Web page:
Five people were killed as the result of the explosion of a Case 110 steam traction engine in Medina, Ohio on July 29. The engine was being moved to the Medina County Fairgrounds, in preparation for the Medina County Fair, which was scheduled to begin the following day. The blast sprayed hot water and iron shrapnel as far as 100 yards away, according to the Associated Press, and has raised one important question: How did this happen?
While the actual cause of the explosion is still being debated, two separate reports indicate that, whatever the actual cause, the explosion was not a fluke and could have been avoided.
The first report, released two weeks after the accident, was based on an inspection conducted by Dean Jagger, Chief Boiler Inspector of the State of Ohio. In his report, Jagger and his team of inspectors blamed the incident on the crown sheet’s failure “due to overheating caused by a low water condition.”
The report explained: “Since the boiler was hand fired and feedwater was required to be introduced manually by steam injectors, it appears the operator allowed the water level to drop to a point at which the crown sheet was not fully protected by water. With the death of the operator, the reason for this error will never be determined.”
The engine itself, however, was also cited as having numerous instances of metal fatigue and inoperable safety procedures – such as fusible plugs which had been seal welded and, therefore, unable to blow to release pressure.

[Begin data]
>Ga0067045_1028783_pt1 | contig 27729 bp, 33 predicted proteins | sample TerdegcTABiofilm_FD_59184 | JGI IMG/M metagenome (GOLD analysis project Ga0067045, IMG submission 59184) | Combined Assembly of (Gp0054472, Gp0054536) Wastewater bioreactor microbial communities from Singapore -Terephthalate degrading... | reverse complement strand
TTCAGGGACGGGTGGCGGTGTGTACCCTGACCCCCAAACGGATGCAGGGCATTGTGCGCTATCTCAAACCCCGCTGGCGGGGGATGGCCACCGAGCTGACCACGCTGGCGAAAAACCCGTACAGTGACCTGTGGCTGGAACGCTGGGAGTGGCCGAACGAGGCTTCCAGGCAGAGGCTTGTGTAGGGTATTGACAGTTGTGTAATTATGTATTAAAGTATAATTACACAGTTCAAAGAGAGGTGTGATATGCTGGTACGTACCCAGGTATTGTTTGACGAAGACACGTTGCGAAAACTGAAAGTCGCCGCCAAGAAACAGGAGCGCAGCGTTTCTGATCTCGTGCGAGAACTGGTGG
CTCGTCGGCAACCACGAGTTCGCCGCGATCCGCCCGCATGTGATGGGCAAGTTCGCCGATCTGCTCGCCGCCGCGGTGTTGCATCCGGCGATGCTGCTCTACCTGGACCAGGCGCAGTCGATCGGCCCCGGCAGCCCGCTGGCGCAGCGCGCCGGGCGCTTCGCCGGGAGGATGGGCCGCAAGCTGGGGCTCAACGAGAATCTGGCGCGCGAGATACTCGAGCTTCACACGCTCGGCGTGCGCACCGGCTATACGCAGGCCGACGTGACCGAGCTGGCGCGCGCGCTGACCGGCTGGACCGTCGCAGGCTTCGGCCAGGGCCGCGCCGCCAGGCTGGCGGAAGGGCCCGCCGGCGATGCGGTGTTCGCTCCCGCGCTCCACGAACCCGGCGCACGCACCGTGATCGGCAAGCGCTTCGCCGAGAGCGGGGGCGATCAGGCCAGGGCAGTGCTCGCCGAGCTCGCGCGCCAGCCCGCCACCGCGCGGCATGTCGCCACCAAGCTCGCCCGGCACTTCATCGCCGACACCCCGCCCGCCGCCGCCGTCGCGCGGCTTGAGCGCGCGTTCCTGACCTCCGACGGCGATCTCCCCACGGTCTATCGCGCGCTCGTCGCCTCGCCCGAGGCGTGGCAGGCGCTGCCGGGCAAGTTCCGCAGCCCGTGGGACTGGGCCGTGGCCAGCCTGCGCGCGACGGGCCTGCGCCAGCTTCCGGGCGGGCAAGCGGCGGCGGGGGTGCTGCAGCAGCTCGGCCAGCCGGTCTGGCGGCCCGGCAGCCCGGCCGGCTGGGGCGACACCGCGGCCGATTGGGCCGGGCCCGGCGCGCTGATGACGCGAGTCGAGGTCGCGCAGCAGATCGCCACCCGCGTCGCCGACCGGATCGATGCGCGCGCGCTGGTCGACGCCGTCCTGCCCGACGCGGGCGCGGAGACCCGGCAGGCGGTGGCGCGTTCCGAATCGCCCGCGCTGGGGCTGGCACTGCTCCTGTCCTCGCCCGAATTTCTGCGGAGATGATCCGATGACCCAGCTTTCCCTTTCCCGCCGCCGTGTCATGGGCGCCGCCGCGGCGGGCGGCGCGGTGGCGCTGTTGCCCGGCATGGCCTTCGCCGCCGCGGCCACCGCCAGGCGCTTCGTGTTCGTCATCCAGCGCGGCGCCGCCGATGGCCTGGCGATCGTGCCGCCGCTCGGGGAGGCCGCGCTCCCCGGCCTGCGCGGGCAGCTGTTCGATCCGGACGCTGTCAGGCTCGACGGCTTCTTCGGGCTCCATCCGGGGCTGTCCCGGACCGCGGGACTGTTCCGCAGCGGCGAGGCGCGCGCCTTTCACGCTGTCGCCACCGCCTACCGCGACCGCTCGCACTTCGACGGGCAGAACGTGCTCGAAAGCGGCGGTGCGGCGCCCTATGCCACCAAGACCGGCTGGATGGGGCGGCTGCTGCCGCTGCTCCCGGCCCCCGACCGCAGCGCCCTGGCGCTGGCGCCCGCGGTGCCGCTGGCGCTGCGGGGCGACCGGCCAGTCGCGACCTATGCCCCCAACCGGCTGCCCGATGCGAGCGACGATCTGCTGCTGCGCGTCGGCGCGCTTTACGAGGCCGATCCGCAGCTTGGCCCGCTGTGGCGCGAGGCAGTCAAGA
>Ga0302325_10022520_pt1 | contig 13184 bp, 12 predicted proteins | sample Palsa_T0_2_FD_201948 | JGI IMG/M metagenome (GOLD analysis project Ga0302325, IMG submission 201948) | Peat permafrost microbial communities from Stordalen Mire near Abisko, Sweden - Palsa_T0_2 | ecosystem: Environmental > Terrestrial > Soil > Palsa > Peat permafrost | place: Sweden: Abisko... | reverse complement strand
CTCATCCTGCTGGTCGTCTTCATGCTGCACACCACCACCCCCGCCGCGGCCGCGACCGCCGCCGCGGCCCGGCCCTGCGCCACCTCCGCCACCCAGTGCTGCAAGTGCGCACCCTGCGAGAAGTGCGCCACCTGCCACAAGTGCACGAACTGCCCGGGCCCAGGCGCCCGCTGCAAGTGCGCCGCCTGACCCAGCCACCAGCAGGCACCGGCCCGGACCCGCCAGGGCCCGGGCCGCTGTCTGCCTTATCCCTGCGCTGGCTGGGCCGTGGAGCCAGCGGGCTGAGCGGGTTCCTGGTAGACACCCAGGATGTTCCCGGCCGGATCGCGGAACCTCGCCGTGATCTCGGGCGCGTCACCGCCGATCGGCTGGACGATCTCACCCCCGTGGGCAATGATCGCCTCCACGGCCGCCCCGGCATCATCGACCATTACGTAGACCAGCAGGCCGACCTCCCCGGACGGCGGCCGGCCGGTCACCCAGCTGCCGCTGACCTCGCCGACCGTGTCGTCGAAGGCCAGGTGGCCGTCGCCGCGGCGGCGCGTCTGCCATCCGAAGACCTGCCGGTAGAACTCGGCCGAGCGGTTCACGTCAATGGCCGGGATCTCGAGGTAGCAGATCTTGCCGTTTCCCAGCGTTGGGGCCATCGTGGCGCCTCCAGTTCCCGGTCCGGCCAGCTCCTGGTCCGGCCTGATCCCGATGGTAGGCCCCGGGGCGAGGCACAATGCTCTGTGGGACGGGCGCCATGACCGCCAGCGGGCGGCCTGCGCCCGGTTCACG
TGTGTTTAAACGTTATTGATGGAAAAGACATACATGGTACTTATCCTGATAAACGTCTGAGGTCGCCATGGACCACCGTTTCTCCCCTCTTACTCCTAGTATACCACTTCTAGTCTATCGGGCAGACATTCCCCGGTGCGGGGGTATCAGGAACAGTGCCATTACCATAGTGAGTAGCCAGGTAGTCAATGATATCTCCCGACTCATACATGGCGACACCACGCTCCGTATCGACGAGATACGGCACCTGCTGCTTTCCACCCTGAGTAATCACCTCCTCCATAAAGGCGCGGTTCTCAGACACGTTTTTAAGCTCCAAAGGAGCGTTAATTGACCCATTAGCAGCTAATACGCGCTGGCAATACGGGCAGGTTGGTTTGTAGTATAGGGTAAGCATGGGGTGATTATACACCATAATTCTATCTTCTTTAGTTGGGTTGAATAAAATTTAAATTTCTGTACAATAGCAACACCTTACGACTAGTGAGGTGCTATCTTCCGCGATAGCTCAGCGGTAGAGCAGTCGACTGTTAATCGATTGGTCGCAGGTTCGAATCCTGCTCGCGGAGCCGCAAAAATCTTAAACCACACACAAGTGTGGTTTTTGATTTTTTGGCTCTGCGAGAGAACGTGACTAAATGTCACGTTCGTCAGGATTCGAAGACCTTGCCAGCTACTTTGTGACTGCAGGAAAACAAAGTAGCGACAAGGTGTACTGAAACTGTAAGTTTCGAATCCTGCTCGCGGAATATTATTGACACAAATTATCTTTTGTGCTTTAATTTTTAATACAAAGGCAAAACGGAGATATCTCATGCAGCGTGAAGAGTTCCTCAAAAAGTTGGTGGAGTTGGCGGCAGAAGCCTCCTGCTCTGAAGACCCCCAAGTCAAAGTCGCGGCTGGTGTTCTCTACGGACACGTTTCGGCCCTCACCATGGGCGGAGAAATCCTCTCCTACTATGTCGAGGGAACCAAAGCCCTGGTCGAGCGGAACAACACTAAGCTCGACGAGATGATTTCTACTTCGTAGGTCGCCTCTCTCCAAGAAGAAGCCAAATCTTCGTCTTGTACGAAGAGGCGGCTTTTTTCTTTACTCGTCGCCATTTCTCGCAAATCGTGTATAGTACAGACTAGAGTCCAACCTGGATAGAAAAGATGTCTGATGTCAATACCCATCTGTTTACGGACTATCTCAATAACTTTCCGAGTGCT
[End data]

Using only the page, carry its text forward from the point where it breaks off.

According to the second report on the incident, conducted by John D. Payton, Director of the Certified Boiler Engineers for the Commonwealth of Pennsylvania, the physical failings of the engine were more at fault than possible operator error. The crown sheet of the boiler, according to the report, had thinned, in places, by 77%. “It is my evaluation that because of the very poor condition of the crown sheet,” Payton wrote, “with the reduction of the original thickness from.375′ to .087′, leaving only 23% of the original thickness, this was insufficient metal to hold the pressure of the steam, resulting in a mechanical failure of the boiler.”
Payton added that, had it been presented for its required inspection in Pennsylvania, “the boiler would have been placed out of service and not allowed to operate.”
Pronounced dead at the scene of the incident were owner Cliff Kovacic, 45; his son, William, 27; Alan Kimble, 46. Dennis Jungbluth, 58, and Bryan Hammond, 18, died later in the hospital. Dozens of others suffered burns and broken bones from the explosion’s shrapnel.
The explosion has revived debate about state or national licensing of steam engineers, as well as mandatory inspections of steam engines. Many states lack any certification process for steam engines. FC
For more in-depth information on the incident, see the November-December edition of The Iron Men Album.